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Too many New Zealanders receive drinking water of unknown quality


17 Mar 2021

17 March 2021

One in five New Zealanders are supplied with drinking water that is not guaranteed to be safe from bacteria contamination, according to Ministry of Health data.

Water New Zealand’s chief executive, Gillian Blythe says that is a serious public health risk.

She told the Health Select Committee today that the establishment of Taumata Arowai will result in a long overdue and much needed improvement in the safety and quality of drinking water.

“Water New Zealand strongly supports the Water Services Bill which provides the regulatory toolbox for the new drinking water regulator, Taumata Arowai.

“It will provide more oversight of source water and hold suppliers to account if they breach standards.”

It has been nearly five years since the Havelock North contamination crisis resulted in the deaths of four people and more than five thousand infected with campylobacter.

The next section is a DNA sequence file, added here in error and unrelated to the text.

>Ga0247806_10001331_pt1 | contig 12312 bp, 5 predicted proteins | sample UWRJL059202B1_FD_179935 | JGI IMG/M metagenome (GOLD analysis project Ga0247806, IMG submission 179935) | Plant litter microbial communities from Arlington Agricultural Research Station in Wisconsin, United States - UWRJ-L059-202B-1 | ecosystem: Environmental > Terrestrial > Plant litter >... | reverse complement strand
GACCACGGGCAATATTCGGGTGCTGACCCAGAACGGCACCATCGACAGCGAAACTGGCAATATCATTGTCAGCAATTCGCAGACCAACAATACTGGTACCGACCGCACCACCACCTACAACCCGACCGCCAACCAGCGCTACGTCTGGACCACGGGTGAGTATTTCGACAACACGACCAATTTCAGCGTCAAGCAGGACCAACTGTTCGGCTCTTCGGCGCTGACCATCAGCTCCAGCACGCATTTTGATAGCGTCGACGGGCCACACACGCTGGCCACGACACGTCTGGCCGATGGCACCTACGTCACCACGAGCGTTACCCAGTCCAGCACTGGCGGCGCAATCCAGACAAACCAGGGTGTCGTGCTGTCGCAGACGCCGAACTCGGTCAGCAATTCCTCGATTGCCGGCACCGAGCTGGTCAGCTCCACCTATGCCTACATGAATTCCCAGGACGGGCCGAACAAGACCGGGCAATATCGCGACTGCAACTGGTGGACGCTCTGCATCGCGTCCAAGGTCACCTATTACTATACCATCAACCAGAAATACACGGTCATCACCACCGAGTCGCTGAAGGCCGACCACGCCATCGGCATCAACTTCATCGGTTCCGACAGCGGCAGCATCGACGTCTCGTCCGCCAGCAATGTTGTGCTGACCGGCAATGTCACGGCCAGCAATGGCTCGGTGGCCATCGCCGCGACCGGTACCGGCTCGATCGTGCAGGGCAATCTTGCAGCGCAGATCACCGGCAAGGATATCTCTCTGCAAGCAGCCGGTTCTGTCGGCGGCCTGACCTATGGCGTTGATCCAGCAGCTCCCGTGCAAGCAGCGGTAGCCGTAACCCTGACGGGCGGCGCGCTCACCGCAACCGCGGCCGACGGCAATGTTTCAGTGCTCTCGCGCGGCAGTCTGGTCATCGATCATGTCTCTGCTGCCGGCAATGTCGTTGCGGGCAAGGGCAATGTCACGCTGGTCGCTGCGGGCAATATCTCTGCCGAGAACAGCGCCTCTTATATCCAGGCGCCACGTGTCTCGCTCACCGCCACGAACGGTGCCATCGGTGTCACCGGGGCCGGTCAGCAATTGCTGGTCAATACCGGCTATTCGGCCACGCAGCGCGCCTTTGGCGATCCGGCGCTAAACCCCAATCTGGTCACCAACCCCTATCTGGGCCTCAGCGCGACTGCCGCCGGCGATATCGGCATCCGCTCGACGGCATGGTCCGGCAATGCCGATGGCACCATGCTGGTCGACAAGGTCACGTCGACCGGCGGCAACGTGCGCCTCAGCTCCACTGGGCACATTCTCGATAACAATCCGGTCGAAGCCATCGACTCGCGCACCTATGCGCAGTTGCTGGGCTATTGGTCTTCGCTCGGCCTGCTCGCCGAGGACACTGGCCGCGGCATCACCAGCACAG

The subsequent inquiry revealed the systemic problems in the way drinking water is supplied throughout the country and recommended major changes including the establishment of a drinking water regulator.

However, she says there is also a need for stronger monitoring and regulations around the quality of water that goes back into the environment.

“We would hope to see more scrutiny over wastewater and stormwater discharges, including from onsite wastewater management systems, because that has a big impact on the environment and public health.

“The three waters – drinking, storm and wastewater - are inter-related, and this is a gap in the current legislation.”

Another concern is the liability placed on water sector employees who could be liable for fines for breaches under the proposed new legislation.

“While Water New Zealand accepts the need for duty-holding employees to exercise due diligence, many decisions that affect water quality are made by elected councillors.

“Decisions around financing and affordability have a major impact on the quality of water and infrastructure and this has a big influence on the ability of water sector managers to carry out their role in providing healthy water.”